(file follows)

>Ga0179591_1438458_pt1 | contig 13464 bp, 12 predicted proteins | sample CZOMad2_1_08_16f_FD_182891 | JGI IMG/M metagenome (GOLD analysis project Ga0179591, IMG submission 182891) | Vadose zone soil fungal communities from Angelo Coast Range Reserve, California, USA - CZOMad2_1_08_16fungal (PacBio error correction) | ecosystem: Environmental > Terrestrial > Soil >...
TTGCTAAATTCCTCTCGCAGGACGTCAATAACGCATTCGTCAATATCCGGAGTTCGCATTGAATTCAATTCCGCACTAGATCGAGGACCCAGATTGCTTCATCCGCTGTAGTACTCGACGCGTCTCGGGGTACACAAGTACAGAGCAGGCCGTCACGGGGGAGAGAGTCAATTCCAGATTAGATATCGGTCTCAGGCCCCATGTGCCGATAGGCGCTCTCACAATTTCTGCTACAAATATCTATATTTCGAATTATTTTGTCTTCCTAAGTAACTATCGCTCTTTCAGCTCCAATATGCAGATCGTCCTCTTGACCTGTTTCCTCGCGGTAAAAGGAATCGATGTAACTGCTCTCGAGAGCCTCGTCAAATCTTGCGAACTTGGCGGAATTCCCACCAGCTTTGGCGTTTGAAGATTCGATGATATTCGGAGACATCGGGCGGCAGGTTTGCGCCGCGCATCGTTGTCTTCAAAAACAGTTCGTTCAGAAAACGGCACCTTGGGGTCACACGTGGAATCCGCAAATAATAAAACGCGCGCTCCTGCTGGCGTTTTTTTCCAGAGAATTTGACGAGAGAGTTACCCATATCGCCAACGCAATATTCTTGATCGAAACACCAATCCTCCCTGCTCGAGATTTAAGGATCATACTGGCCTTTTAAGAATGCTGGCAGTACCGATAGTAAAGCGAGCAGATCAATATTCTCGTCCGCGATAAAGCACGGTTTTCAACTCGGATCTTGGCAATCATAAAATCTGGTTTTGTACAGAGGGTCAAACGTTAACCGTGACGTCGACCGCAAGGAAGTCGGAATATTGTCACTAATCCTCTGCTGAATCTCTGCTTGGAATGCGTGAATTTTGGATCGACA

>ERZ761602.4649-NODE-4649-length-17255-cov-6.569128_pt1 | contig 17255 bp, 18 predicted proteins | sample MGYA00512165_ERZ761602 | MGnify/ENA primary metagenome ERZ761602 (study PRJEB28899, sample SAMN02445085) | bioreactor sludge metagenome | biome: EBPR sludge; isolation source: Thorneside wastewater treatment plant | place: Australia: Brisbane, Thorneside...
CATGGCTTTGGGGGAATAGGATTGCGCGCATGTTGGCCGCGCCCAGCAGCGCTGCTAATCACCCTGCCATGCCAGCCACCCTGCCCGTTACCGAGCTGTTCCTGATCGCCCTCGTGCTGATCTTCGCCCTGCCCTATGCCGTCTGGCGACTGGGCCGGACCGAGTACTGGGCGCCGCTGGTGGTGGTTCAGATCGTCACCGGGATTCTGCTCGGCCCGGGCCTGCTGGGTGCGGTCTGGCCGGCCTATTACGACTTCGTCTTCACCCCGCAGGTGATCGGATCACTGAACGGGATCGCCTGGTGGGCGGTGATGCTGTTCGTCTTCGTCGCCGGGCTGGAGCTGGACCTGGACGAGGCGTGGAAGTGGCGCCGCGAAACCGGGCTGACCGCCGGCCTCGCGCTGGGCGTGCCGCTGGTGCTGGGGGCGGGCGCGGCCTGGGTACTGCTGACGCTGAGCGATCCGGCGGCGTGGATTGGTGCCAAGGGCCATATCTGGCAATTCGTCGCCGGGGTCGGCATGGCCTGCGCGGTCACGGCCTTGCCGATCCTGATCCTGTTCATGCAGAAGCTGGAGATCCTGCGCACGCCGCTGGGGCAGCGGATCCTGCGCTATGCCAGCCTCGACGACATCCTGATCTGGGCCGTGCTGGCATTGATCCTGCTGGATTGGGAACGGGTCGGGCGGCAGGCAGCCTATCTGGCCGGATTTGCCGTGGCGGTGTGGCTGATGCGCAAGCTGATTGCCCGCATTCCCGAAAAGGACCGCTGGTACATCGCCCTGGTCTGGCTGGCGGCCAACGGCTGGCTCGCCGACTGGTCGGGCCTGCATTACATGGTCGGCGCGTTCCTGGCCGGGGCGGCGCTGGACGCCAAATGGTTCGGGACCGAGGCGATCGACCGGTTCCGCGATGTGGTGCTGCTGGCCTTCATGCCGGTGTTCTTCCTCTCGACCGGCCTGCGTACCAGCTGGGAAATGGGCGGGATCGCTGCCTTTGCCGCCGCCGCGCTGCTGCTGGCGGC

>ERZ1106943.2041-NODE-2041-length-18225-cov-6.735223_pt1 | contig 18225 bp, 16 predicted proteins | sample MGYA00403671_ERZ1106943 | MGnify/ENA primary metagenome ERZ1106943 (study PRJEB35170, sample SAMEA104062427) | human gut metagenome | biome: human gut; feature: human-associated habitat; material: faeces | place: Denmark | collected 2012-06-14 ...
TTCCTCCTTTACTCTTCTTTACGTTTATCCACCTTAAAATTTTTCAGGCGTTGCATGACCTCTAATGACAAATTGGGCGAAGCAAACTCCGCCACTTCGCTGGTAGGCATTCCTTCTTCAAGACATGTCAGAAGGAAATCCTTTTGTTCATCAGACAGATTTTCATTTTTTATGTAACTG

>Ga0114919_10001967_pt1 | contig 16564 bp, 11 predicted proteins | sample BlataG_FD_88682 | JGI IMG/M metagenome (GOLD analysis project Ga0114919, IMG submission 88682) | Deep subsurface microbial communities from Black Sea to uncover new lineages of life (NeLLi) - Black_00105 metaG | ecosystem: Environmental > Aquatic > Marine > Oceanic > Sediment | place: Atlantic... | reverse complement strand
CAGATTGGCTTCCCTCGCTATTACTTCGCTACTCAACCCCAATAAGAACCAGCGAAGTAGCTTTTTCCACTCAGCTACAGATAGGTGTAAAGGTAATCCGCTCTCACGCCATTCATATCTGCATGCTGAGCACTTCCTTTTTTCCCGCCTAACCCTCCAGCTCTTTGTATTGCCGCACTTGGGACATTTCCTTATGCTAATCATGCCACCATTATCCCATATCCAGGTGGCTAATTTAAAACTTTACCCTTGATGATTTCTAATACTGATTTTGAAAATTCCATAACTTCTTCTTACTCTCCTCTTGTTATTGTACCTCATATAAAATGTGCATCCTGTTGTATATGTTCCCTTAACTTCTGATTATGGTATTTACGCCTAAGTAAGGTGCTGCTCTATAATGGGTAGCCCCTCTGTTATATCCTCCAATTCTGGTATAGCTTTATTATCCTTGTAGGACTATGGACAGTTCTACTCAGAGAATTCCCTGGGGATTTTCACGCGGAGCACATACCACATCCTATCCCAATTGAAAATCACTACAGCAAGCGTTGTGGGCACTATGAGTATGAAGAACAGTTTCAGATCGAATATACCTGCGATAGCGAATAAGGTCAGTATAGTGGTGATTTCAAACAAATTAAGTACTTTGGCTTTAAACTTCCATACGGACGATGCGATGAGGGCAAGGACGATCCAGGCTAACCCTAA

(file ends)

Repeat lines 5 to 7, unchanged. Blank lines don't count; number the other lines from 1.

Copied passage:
>ERZ1106943.2041-NODE-2041-length-18225-cov-6.735223_pt1 | contig 18225 bp, 16 predicted proteins | sample MGYA00403671_ERZ1106943 | MGnify/ENA primary metagenome ERZ1106943 (study PRJEB35170, sample SAMEA104062427) | human gut metagenome | biome: human gut; feature: human-associated habitat; material: faeces | place: Denmark | collected 2012-06-14 ...
TTCCTCCTTTACTCTTCTTTACGTTTATCCACCTTAAAATTTTTCAGGCGTTGCATGACCTCTAATGACAAATTGGGCGAAGCAAACTCCGCCACTTCGCTGGTAGGCATTCCTTCTTCAAGACATGTCAGAAGGAAATCCTTTTGTTCATCAGACAGATTTTCATTTTTTATGTAACTG

>Ga0114919_10001967_pt1 | contig 16564 bp, 11 predicted proteins | sample BlataG_FD_88682 | JGI IMG/M metagenome (GOLD analysis project Ga0114919, IMG submission 88682) | Deep subsurface microbial communities from Black Sea to uncover new lineages of life (NeLLi) - Black_00105 metaG | ecosystem: Environmental > Aquatic > Marine > Oceanic > Sediment | place: Atlantic... | reverse complement strand